On the 1st of April, news came out that Germany had sent a 93-year-old notorious Holocaust denier, Ursula Haverbeck, to jail for another term. Also referred to as the “Nazi Grandma” by the German media, Haverbeck refuses to acknowledge the murder of over a million Jews at the Auschwitz concentration camp. The Neo-Nazi woman had been previously sent to prison in 2017 and 2020 and has been fined for hate speech numerous times.
A post related to this news shared on a Pakistani Facebook group (mostly a social venue for intellectual and news-related conversations) caught my attention. The post sarcastically captioned “freedom of speech and compassion in Europe” and indirectly lent support to the Neo-Nazi woman.
“Why don’t they have a blanket law that would criminalize the denial of any genocide? Do they have laws that prosecute the deniers of the Rwandan genocide or what about the Cambodian genocide?” read one of the comments under the post.
While it is vital to condemn genocide and rights violations everywhere, it is equal to doing injustice and disservice to the victims when genocides are compared, especially when the argument is based on one’s preconceived notions, beliefs and comes from a place of a “victim mindset.” The argument made, to question stance on some other genocides while that particular news story/post dealt with the Holocaust in specific, shows the commentator had little or no respect and remorse for the victims of the Holocaust in the first place. This is the mindset of many, especially in countries like Pakistan, where Israel is not seen as a friend.
Another comment read: “And while the judge has called her a Nazi in his judgment, these sort of measures where people are punished for thought crime is nothing less than fascism itself.”
The trivialization of the worst crime in human history, the Holocaust, entrenched in “whataboutism” and deeply-rooted antisemitism, is also evident in such rhetoric and conversations. It also displays a general disconnect from the happenings of World War 2 and particularly the atrocities committed during that time against the Jewish people. The trivialization is also a form of distortion in an attempt to downplay the role and impact of it on countless lives, even generations.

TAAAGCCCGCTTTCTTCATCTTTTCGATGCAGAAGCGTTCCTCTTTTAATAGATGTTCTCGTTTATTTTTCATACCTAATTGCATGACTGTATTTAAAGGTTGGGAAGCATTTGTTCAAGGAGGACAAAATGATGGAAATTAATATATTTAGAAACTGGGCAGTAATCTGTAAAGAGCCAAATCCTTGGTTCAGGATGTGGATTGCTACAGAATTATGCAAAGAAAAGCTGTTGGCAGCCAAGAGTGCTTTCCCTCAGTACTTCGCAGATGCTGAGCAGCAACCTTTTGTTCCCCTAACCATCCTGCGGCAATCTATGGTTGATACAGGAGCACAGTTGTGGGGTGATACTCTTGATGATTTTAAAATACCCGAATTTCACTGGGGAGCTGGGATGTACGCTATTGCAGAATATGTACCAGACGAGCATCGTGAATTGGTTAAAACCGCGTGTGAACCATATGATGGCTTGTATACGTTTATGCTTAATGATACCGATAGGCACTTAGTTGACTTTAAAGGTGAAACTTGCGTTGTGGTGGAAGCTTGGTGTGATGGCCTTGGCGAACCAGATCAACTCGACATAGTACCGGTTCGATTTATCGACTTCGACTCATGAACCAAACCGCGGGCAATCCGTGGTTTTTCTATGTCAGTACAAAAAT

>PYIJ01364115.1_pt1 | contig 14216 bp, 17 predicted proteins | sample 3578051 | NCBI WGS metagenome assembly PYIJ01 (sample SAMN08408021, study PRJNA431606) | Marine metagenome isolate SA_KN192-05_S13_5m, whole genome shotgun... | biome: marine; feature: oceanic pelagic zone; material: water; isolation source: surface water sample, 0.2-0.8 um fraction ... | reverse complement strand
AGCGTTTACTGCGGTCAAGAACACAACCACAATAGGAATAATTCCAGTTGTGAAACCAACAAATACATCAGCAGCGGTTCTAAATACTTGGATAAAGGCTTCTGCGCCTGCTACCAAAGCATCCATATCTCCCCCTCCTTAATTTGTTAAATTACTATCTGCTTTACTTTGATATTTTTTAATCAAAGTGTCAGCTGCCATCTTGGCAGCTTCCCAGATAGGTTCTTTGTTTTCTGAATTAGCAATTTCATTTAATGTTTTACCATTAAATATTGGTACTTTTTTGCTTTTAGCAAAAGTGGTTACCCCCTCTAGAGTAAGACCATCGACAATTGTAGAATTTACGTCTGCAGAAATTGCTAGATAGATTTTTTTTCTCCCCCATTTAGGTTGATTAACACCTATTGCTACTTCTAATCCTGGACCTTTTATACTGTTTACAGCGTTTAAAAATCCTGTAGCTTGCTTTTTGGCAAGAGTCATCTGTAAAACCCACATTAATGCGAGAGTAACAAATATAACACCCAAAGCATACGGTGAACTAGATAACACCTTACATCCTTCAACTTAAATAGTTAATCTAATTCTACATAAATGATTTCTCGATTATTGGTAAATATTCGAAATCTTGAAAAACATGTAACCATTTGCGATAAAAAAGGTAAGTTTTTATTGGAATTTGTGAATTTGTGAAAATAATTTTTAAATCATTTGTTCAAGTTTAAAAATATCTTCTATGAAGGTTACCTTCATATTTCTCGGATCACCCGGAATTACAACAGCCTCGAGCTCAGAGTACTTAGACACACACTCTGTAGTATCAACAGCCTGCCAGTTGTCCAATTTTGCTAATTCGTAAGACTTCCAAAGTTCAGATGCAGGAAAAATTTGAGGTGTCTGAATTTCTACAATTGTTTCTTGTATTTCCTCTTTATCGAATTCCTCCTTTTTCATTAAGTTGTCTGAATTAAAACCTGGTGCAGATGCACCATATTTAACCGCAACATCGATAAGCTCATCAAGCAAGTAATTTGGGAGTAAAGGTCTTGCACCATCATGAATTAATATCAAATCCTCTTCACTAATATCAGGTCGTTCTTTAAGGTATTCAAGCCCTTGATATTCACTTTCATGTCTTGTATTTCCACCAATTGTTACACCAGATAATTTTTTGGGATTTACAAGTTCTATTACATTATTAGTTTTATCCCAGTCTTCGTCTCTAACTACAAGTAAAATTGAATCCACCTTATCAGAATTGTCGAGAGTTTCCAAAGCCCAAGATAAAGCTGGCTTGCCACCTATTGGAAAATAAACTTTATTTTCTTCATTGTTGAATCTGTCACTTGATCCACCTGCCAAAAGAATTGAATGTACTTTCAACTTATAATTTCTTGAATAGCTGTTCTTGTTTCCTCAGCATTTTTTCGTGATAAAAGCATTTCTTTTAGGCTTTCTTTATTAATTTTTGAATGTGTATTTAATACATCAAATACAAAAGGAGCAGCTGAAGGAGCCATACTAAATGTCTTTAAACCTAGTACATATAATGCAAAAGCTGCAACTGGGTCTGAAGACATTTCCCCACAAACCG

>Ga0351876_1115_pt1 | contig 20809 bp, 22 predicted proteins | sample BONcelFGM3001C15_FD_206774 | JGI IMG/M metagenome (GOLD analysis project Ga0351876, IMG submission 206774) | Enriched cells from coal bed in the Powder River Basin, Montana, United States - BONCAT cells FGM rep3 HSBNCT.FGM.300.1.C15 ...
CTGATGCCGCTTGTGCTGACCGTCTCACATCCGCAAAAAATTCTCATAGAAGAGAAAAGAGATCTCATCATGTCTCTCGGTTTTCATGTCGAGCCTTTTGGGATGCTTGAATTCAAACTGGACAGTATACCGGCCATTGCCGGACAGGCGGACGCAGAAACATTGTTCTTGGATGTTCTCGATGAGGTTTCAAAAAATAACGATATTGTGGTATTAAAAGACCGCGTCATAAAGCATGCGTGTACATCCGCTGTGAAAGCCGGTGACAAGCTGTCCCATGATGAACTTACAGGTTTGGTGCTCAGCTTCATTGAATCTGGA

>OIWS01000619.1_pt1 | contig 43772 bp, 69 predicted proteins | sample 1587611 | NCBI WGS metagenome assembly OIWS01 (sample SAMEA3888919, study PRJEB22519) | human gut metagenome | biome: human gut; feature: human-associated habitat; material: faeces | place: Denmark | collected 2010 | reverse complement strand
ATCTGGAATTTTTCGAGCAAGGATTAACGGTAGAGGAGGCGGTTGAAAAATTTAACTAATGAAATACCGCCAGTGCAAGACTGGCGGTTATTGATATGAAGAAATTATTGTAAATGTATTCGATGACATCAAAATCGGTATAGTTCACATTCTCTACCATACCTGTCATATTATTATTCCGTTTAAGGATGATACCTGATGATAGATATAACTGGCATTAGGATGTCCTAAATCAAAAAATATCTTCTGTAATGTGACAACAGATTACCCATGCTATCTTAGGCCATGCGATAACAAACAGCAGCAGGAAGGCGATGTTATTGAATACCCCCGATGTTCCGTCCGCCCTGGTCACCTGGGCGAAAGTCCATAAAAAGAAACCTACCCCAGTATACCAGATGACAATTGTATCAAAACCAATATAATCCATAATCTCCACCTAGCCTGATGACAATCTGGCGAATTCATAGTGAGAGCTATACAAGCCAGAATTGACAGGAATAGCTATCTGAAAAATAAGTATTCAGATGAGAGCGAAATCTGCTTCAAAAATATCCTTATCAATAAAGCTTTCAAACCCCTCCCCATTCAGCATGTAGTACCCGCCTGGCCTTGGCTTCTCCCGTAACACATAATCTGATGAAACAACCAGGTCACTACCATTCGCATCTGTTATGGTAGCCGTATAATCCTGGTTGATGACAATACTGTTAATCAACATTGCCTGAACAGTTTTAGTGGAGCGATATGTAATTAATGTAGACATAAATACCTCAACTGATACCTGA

The penalty and punishments against hate crimes, genocidal rhetoric or an endorsement and denial of crimes, especially when it is related to the Holocaust — the bloodiest and most heinous crime of the world’s modern history — cannot be called fascism under any circumstances. Besides, Neo-Nazis and xenophobic bigots, coming from a place of power and superiority, don’t view other marginalized groups and minorities, people of color and diverse religions or ethnic backgrounds any differently. Those questioning legal action taken against Neo-Nazis and hate preachers need to do soul-searching.
According to the International Holocaust Remembrance Alliance (IHRA), it is much more difficult to understand Holocaust distortion compared to Holocaust denial. Where the latter seeks to erase the Holocaust history and, in a way, justifies antisemitism and Nazism, the former, primarily, “acknowledges aspects of the Holocaust as factual. It nevertheless excuses, minimizes, or misrepresents the Holocaust in a variety of ways and through various media.”
It further states: “To assert that the Holocaust is not relevant to a nation’s history because it was perpetrated by Nazi Germany could be a form of distortion because such an argument a) ignores the roles played by local collaborators or members of the Axis in the crimes of the Holocaust and b) suggests that the legacies of the Holocaust did not influence postwar international norms and institutions.”
A Holocaust survivor and human rights campaigner, Elie Wiesel, rightly said:“To forget the Holocaust is to kill twice.” In countries where the Holocaust is distorted and downplayed, whether online or offline, it is essential to counter such narratives with facts and evidence, especially when tonnes of it are available on this historical tragedy. Crucially to mention, actual change is only possible when antisemitism is called out and dealt with like any hate crime.
The rhetoric that trivializes the Holocaust, as also evident in the aforementioned examples, comes from a place of bias and antisemitism. What remains appalling is to see how difficult it is for some people to have compassion and remorse for the 6 million (even more according to a few statistics) Jewish and other valuable lives lost.